An earlier version of this report misidentified Larry Krasner's office. He is the Philadelphia district attorney, not the Pennsylvania district attorney. This story has been corrected.
The court ordered Stokes to be retried within 120 days or released, and the Philadelphia District Attorney’s Office acknowledged that the suppressed evidence crumbled the legal basis of the prosecution and “fatally undermined confidence” in Stokes’s conviction.
Stokes is expected to appear in court Jan. 27, when the district attorney’s office will probably inform its final decision to dismiss the matter or retry him, his lawyer Michael Diamondstein said in an interview Monday.
“He took his first free breaths this afternoon after almost 40 years, and he is very happy and humbled,” Diamondstein said, and added that Stokes’s first wish after being released was to go “get a corned beef hoagie.”
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On Monday, Philadelphia District Attorney Larry Krasner acknowledged that Stokes’s “remarkable” case was part of police and prosecutorial malpractices that were pervasive “during the so-called tough-on-crime 1980s and 1990s, and unfortunately persist in far too many jurisdictions today,” he said in a news release.
“Prosecutors have an obligation to seek justice, and to redefine prosecutorial success — not by ‘wins’ in the form of convictions, but by accuracy and fairness in resolving criminal investigations and prosecutions,” the statement added.
Krasner noted that Stokes’s legal ordeal of nearly four decades — during which he filed numerous relief petitions and appeals to overturn his conviction, only to be rejected on procedural basis — underscored “the urgency of the criminal legal system seeking justice over finality.”
It was not until late November that the U.S. District Court in Pennsylvania agreed to hold a hearing. After reviewing the evidence, Judge Carol Sandra Moore Wells concluded that for 37 years prosecutors did not disclose to Stokes and his defense lawyers that Franklin Lee, the key witness who had accused him of murder, admitted that his testimony was a lie and that he had been convicted of perjury for it, and therefore Stokes was entitled to relief.
In 1984, Lee was in prison facing murder and rape charges when he was approached by two homicide detectives who offered him “sex, drugs, and a deal,” in exchange for framing Stokes, according to his testimony in November.
“They said I wouldn’t do no more than two to five, the most seven years,” he said.
Lee added that to help persuade him to testify against Stokes, the detectives allowed his girlfriend to meet with him in private at police headquarters. Another time, he said, the detectives provided condoms and a sex worker, he said.
The two detectives, Lawrence Gerrard and Ernest Gilbert, have faced allegations of using similar “coercive methods” to obtain false testimonies from witnesses in other cases, court documents show.
According to the Philadelphia Inquirer, the allegations first emerged more than 30 years ago, when a federal judge overturned the conviction of Arthur Lester, who said Gilbert and Gerrard used those tactics to coerce his confession. At least five other men are still in prison on convictions tainted by similar claims, the local newspaper reported.
During Stokes’s preliminary hearing in 1984, Lee claimed that Stokes was at his “house drinking, smoking, gambling,” and that in his basement, he admitted to killing Leslie Campbell in North Philadelphia, according to court documents.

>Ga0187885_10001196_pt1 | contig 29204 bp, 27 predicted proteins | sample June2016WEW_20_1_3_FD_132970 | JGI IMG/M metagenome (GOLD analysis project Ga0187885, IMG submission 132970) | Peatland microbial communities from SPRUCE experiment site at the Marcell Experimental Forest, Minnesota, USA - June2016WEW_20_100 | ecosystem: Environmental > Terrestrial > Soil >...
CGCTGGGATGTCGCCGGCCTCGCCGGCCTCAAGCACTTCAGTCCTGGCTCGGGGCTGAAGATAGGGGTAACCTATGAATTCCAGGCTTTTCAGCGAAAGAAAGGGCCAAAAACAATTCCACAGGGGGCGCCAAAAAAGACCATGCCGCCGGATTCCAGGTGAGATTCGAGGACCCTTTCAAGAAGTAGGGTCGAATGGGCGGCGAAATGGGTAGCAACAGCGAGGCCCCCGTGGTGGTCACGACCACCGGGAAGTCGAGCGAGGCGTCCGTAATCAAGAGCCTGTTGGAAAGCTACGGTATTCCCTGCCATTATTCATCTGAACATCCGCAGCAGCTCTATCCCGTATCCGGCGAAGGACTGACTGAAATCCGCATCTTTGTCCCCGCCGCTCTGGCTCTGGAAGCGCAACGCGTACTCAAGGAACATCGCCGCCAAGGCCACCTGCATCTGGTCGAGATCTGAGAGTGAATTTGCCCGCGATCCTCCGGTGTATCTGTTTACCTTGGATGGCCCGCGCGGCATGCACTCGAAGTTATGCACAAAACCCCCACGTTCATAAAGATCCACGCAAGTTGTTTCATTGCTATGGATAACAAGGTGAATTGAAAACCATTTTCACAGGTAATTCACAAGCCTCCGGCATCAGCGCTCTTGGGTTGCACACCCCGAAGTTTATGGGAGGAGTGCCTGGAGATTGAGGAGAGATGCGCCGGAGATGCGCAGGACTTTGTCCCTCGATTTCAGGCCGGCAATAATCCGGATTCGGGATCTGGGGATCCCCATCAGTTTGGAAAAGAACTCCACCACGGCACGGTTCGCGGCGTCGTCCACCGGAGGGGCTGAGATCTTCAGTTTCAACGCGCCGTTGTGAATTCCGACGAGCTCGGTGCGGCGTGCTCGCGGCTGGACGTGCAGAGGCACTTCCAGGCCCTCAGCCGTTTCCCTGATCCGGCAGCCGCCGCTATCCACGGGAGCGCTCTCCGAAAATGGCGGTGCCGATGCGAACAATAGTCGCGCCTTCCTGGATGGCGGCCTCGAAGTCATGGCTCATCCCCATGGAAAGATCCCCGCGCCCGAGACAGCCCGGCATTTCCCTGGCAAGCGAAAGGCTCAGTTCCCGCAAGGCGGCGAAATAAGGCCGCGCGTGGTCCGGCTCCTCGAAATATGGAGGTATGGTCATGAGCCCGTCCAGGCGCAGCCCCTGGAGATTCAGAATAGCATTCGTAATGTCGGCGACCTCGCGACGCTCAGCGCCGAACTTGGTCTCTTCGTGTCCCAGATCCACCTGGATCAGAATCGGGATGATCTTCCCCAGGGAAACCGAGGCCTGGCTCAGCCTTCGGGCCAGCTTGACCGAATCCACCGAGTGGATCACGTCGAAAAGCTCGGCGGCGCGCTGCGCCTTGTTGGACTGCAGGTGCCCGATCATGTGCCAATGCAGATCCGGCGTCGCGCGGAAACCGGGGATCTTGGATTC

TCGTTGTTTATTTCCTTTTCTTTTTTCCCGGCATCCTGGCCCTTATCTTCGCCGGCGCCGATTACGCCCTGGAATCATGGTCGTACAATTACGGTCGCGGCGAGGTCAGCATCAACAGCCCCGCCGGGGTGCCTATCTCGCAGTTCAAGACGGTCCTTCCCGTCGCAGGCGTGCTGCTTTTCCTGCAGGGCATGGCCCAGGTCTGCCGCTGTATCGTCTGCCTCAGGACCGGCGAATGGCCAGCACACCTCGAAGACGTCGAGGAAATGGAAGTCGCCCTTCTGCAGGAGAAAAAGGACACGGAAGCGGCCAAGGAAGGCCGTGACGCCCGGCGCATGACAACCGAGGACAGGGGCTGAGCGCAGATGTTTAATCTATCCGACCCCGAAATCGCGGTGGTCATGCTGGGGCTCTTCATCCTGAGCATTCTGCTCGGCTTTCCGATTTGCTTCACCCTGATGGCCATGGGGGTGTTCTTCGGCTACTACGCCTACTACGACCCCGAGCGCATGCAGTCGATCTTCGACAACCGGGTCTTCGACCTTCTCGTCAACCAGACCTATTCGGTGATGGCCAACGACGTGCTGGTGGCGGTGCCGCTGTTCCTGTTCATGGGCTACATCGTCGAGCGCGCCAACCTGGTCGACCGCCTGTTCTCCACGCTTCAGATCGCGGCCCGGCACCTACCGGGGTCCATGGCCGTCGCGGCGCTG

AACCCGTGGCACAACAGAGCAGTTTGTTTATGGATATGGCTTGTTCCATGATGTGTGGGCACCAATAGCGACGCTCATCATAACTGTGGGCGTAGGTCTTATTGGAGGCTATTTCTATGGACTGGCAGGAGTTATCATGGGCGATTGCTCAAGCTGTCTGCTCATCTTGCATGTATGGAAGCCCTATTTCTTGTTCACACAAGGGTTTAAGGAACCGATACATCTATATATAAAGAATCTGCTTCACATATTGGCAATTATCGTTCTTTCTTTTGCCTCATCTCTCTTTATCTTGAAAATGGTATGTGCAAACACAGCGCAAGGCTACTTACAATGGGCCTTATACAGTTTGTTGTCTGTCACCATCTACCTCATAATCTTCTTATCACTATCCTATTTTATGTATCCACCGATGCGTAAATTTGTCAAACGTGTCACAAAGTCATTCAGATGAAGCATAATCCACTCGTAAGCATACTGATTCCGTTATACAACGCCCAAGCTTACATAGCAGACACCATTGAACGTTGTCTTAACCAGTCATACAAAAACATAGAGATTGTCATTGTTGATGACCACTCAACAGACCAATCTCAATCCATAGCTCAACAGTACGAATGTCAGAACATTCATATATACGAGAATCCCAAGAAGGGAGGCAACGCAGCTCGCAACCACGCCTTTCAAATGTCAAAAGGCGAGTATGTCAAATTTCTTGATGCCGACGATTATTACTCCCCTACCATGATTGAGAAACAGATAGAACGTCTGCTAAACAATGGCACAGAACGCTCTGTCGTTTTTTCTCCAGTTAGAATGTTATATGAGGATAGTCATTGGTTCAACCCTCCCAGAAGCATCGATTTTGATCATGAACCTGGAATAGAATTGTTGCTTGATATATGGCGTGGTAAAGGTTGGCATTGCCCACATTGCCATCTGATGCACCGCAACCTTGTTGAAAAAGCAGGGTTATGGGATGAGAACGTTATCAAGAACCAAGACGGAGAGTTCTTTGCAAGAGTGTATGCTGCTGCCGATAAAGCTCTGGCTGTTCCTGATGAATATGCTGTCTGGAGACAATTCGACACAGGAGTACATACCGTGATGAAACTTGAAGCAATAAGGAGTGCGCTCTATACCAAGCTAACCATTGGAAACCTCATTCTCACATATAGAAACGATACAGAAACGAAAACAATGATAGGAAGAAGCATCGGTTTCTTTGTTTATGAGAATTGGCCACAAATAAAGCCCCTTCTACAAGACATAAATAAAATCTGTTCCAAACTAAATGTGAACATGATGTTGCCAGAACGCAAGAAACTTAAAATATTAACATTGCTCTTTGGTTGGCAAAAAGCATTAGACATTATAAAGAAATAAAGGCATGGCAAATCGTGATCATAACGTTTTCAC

There was no other evidence linking Stokes directly to the crime. A second surviving victim of the shooting attack testified that Stokes was not the shooter. Only one eyewitness said he saw Stokes at the scene holding a gun — but not shooting.
But during Stokes’s murder trial, Lee surprisingly recanted his testimony — which prosecutors argued was not credible given his own criminal history.
Nevertheless, on Aug. 21, 1984, a jury convicted Stokes of first-degree murder and possession of an instrument of crime and sentenced him to life in prison without the possibility of parole. Soon after, they also charged Lee for perjury for his false hearing testimony. But that information was never disclosed to Stokes — who could have used it for his defense and appeals litigation.
It took decades for Stokes to discover that the Philadelphia District Attorney’s Office had prosecuted Lee for falsely accusing him.
During the November hearing, Lee, 62, testified that his initial statement given to police and at the preliminary hearing implicating Stokes in Campbell’s murder was false.
“Mr. Lee, did Willie Stokes ever tell you that he killed Leslie Campbell?” Diamondstein, Stokes’s attorney, asked Lee at the November hearing.
“No,” he answered.
“Did Willie Stokes ever tell you he committed any murder?” the lawyer asked.
“No,” he replied.
After his testimony, Lee apologized to Stokes — who had been listening via teleconference from the State Correctional Institution in Chester.
“And I’d like to for the record, if I can, apologize to Mr. Stokes and the family for the problem I caused, sincerely,” he said.
Stokes’s lawyer advised him not to respond.
“Let the record reflect he’s crying,” Moore, the district court judge, pointed out. “I’m going to take his tears to indicate he’s accepting the apology.”
After the hearing, Moore recommended that Stokes’s conviction be overturned, finding “reasonable probability” that Stokes would have been acquitted without Lee’s testimony and concluded that the trial’s verdict was “therefore unreliable.”
“What happened here was an abomination,” Diamondstein said. “For too many years, law enforcement in Philadelphia have treated Black and Brown people like they are expendable and this case is a stark reminder it has to stop,” he added.
Stokes was released from the State Correctional Institution Monday afternoon.